Complaint Management System Has Prevented Bad Outcomes
Malpractice claims likely averted
The day after a man came to the ED at Edward Hospital in Naperville, IL, reporting low back pain and was discharged with analgesics, he received a phone call asking how he was feeling. He reported weakness and difficulty emptying his bladder.
"This resulted in a request for him to return. An MRI showed an epidural abscess, and surgery may have prevented paraplegia," says Tom Scaletta, MD, FAAEM, chair of the ED. About 18 months ago, the ED implemented a complaint management system that contacts all ED patients by e-mail or text the day after a visit.
"When we first started doing this, it was only by phone. We later tested a hybrid — both phone and electronic," says Scaletta. "Now, we only send out requests electronically."
Regardless of how the patient is contacted, if the patient’s condition has worsened, a notification is sent to the charge nurse, who calls the patient back.
"They confer with the emergency physician to determine if more testing is needed," he says.
When patients have questions about follow up or their discharge instructions, these are funneled to the case manager. If there is a service issue, one of the department leaders usually calls back to apologize for the negative experience.
"I have found this practice mitigates risk by identifying near-misses, correcting any misperceptions, and apologizing for service deficiencies before they fester and possibly become claims," says Scaletta. "I believe this is the origin of many frivolous lawsuits."
The system was developed as a result of feedback from the ED nursing director, says Scaletta, "who did not just want to funnel in patient complaints and create another stack of issues to deal with."
This led to the development of a way to quickly categorize complaints into 20 categories, with "complaint forwarding," if applicable, to the head of another department. For instance, a complaint about bathroom cleanliness goes to the head of housekeeping so that it can be used to drive improvement within that department.
"The system also automatically formulates an appropriate patient response that can be edited," says Scaletta. "The system is driven by a daily data extract, of all patients seen yesterday, which is uploaded."
Direct Response to Unhappy Patients
Requests for feedback are sent to all discharged patients by text or e-mail. "We ask five questions that relate to well-being and service. We get feedback from about 30% of patients — about three times as many by text versus e-mail," says Scaletta. About 95% of patients report they are doing fine medically, and the majority give positive feedback about their care in the ED.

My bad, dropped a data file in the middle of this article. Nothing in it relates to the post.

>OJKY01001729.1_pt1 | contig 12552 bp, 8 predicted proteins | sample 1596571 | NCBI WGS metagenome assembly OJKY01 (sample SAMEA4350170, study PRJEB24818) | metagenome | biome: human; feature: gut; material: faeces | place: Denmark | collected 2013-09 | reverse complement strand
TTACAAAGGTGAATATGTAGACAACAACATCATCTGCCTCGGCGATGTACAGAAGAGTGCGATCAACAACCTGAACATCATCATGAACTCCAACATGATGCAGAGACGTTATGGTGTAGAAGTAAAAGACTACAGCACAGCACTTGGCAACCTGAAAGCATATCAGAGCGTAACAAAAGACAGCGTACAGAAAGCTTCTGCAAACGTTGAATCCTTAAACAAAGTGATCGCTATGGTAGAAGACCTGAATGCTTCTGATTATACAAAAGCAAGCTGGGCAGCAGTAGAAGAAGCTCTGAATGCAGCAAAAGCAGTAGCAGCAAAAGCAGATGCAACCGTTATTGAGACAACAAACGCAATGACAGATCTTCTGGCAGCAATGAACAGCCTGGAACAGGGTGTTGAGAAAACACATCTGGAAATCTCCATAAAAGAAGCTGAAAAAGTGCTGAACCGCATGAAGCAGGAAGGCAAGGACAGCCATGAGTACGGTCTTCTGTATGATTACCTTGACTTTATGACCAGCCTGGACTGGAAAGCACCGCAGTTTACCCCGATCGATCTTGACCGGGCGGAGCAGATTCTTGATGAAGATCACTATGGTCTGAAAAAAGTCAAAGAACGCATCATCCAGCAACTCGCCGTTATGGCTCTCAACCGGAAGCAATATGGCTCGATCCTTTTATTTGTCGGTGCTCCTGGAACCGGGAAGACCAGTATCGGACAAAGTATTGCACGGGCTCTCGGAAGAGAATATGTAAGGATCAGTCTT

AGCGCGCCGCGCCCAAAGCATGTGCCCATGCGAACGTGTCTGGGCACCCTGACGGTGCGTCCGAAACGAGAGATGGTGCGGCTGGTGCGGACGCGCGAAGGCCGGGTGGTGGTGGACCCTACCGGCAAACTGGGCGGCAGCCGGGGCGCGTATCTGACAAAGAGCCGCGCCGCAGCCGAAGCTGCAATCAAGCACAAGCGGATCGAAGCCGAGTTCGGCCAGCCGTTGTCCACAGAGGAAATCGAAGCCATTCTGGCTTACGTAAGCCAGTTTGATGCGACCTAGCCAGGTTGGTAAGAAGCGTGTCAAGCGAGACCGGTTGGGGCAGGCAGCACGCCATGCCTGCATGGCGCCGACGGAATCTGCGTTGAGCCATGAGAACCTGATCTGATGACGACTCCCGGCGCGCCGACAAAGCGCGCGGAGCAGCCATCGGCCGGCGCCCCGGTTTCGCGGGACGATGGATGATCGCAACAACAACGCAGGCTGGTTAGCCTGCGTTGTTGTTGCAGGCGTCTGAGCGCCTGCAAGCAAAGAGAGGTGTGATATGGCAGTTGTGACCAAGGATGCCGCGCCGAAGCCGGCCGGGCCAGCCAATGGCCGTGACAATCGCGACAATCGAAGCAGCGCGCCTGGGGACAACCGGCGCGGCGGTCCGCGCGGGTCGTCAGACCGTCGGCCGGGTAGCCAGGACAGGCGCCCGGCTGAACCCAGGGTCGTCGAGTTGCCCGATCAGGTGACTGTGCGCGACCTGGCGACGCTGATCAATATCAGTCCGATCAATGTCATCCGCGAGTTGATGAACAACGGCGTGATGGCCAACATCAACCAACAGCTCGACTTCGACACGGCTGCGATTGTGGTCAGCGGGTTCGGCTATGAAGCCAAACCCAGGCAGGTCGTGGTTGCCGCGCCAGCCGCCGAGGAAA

"We are always in the 95th percentile or better with Press Ganey benchmarking," reports Scaletta. However, the calls give nurses a chance to respond directly to the small percentage of unhappy patients. For instance, some patients experience low back pain the day after a motor vehicle accident and believe X-rays should have been done during the previous ED visit.
The first question is about the patient’s well-being: "Are you better, same, or worse?" "About 1-2% of the time, the patient answers worse,’ and a fax goes to the charge nurse," says Scaletta. "This is handled similarly to a positive culture that returns the day after discharge."
The charge nurse looks up the case, confers with the on-duty EP, if needed, calls the patient back with the plan, and documents in the electronic medical record.
The second question asks if the patient had any problems with aftercare, such as instructions, medications, and follow-up. About 3% of patients respond "yes," and the e-mail is forwarded to the on-duty case manager, who addresses the issue.
"The third and fourth questions assess physician and nurse performance," says Scaletta. "The last question is a catch-all’ and funnels in all sorts of issues."
Several patients reported worsening abdominal pain and were told to return to the ED, where they were diagnosed with appendicitis.
This improves care continuity, says Scaletta, since EPs can compare any interval change in exams or test results and determine if any opportunity for improvement existed with the initial visit.
"While discharge instructions always state to come back if the patient gets worse, it’s nice to be more proactive and make sure the patient comes back to our hospital," says Scaletta.
For more information, contact:
- Tom Scaletta, MD, FAAEM, Chair, Emergency Department, Edward Hospital, Naperville, IL. Phone: (630) 527-5025. E-mail: firstname.lastname@example.org.